Photographer Peter Zelewski’s intimate portraits of Londoners pay tribute to the technicolour mix of people who make it the greatest city on earth.

Photographer Peter Zelewski’s intimate portraits of Londoners pay tribute to the technicolour mix of people who make it the greatest city on earth.

What does a Londoner look like? Answering that question today is just as impossible as it has ever been, since the Romans founded Londinium two millennia ago.

A multicultural melting pot from the very beginning, London’s kaleidoscopic mix of people from every corner of the globe have all played their part in making the city what it is today.

Photographer Peter Zelewski has spent nearly a decade shooting portraits of people who caught his eye during his travels around the city. After all that time, he’s no closer to working out what makes a ‘Londoner’ but he’s gained a deeper sense of the city’s rich contrasts, colour and character.HMP_POL_PZelewski_Kiri and Tira_lowres

Peter was born in Detroit, but listening to the stories of his English mother helped instil a fascination for London in him. As the sounds of The Sex Pistols, The Clash and The Damned made their way across the pond, eventually the lure of punk’s hometown became too strong and Peter moved to the source.

A Londoner for the last thirty years, People of London is Peter’s tribute to the city he calls home and the people who make it his favourite place on earth.HMP_POL_PZelewski_Matthew_lowres

What drew you to the people you photographed?
If I had to use one word to describe the type of person I was drawn to during this project I suppose it would be ‘unique’. I never had any real desire to photograph models or traditionally beautiful people but was always more excited to photograph real, everyday people who had a certain uniqueness, charm, personality and individuality about them which caught my eye when I first saw them on the street.

I’ve been a voyeur of London and its people since I first arrived here 30 years ago and have always been amazed by the individuality and diversity of Londoners. Whenever I hit the streets of London with my camera, I never seek or search for a certain type of individual but just observe people until someone catches my attention.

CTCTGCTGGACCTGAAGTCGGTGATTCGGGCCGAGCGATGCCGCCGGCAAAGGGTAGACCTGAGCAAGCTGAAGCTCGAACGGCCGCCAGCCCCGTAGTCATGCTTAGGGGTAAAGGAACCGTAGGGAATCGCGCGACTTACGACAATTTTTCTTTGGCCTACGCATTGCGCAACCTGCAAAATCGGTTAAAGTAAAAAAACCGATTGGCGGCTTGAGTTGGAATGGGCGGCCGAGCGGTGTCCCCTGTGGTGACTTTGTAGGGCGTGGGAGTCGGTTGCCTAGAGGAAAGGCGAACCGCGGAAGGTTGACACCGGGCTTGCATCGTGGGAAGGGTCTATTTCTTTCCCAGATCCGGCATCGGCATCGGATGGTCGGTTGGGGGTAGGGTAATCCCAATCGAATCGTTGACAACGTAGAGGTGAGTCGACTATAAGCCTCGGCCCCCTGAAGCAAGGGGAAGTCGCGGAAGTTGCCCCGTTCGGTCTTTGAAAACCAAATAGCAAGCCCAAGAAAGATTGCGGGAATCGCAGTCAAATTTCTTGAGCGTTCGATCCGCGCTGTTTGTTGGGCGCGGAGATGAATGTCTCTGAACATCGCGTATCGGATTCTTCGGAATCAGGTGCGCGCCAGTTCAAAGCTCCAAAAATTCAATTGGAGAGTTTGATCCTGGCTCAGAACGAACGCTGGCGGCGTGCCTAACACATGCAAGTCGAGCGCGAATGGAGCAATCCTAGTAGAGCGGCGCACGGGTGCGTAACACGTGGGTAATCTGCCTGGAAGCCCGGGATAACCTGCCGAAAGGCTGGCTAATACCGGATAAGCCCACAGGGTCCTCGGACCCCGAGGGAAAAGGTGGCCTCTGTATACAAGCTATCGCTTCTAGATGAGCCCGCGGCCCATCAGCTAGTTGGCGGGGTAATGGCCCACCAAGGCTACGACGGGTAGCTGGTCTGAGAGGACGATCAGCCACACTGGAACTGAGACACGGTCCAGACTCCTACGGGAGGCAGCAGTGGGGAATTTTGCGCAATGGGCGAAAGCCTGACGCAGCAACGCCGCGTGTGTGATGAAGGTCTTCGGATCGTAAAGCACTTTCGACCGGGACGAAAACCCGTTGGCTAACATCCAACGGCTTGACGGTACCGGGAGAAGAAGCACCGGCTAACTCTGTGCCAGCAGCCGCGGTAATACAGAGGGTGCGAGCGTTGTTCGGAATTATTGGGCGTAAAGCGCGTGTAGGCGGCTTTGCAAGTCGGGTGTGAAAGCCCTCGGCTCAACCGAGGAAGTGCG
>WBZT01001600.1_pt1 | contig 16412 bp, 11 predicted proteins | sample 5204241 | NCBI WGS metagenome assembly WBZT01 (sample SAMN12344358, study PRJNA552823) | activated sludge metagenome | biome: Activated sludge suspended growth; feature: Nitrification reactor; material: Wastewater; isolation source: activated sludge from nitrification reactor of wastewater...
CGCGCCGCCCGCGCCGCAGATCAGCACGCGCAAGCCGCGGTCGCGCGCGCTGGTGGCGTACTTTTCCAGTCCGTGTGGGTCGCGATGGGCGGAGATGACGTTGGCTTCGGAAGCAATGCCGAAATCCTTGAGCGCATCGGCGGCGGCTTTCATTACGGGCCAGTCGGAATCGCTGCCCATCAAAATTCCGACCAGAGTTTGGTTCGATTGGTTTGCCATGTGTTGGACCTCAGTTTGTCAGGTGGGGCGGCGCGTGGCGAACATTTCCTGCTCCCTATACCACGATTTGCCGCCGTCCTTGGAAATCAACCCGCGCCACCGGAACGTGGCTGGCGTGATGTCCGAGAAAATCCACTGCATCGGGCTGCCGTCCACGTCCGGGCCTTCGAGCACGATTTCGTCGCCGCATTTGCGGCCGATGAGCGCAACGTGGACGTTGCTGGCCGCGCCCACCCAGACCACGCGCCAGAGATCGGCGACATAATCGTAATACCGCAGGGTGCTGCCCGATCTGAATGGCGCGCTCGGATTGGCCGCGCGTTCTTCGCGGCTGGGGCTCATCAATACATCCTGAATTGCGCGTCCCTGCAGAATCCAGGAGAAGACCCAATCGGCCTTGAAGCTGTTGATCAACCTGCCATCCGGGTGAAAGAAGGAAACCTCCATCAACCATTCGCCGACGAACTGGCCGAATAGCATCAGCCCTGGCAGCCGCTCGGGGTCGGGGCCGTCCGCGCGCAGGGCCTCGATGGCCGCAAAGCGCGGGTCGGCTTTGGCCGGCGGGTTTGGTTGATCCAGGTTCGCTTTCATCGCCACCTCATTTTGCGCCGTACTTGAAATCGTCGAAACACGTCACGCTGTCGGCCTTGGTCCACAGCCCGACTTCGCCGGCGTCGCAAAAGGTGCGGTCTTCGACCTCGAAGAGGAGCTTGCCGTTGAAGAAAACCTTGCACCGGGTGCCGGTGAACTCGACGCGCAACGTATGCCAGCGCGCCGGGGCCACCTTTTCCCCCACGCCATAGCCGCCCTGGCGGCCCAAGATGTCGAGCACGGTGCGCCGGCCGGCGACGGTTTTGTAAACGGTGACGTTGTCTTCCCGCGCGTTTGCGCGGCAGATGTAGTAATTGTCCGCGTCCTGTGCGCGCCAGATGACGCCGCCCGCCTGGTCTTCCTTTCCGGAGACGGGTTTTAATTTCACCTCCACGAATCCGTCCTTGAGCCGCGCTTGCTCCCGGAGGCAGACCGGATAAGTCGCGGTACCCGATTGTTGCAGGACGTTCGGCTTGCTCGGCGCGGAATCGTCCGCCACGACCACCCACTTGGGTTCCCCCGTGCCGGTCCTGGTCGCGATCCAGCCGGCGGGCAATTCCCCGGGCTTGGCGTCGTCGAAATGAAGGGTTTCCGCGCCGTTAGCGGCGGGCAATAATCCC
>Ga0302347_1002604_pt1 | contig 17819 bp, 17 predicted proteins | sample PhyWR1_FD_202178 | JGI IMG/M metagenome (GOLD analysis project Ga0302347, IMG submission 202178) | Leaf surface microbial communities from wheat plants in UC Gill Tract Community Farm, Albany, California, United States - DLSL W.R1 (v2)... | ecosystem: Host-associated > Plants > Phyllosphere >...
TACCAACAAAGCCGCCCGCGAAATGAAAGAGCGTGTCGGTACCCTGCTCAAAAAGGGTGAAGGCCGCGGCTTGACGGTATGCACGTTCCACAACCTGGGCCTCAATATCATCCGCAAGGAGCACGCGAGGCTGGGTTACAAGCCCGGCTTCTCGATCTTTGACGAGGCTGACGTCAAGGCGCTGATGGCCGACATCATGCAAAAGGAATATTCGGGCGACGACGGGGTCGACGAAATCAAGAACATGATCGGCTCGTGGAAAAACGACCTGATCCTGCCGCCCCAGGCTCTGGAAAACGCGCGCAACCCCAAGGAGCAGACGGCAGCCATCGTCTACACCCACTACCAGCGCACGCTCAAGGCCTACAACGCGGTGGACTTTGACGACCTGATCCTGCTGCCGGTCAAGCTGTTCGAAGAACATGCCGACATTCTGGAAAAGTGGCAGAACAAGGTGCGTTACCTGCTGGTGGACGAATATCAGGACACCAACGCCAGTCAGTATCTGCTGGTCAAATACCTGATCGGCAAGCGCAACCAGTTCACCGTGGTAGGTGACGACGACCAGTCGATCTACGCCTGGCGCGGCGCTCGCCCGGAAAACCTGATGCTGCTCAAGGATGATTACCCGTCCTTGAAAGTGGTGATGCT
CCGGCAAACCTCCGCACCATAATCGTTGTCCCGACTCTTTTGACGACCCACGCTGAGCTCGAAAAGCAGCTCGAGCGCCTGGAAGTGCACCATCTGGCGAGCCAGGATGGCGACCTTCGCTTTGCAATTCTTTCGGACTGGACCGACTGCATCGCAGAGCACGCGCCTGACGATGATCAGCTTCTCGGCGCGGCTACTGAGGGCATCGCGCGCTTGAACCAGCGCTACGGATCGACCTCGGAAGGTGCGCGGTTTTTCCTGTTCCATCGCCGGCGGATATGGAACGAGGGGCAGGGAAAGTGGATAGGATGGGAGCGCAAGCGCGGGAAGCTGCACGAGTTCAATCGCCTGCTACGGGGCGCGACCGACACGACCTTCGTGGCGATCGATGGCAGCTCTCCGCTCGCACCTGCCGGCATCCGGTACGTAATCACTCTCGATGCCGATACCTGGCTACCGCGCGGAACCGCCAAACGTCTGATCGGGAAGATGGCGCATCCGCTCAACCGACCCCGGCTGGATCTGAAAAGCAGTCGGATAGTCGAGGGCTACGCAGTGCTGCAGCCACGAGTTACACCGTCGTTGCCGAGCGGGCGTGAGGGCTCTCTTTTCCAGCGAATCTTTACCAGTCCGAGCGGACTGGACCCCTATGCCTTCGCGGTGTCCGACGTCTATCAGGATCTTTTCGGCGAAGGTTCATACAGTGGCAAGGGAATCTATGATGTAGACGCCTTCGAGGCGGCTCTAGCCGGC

The initial attraction may be because of an item of clothing they are wearing, the way the person carries themselves or something as simple as an interesting expression on their face. Whatever it is, all the people who appear in my book displayed a certain uniqueness which made make me want to approach them for a photograph.HMP_POL_PZelewski_Ann_lowres HMP_POL_PZelewski_Francis_lowres

Did the book take you any closer to working out what a true Londoner is?
If I had to be totally honest, I think working on my book has made it even harder for me to work out exactly what a true Londoner is! Through all the photographs I have taken and all the conversations I have had, it has become apparent that being a Londoner means something different to everyone, myself included.

The one thing I have learned is that being a Londoner has very little to do with where you were born and how long you have lived in the capital but more about your passion for this great city. I suppose once London gets in your blood (regardless of your background) it rarely leaves you and that was obvious in almost everyone I photographed. The one thing I noticed with all the Londoners I photographed was their absolute passion and belief for what was happening in their city. Always outspoken, always passionate, always open-minded and always ready to speak their minds, that is a Londoner!HMP_POL_PZelewski_Macaela_lowresHMP_POL_PZelewski_Jean_lowres

Growing up in Detroit, what was it that really excited you about the London you could see across the pond?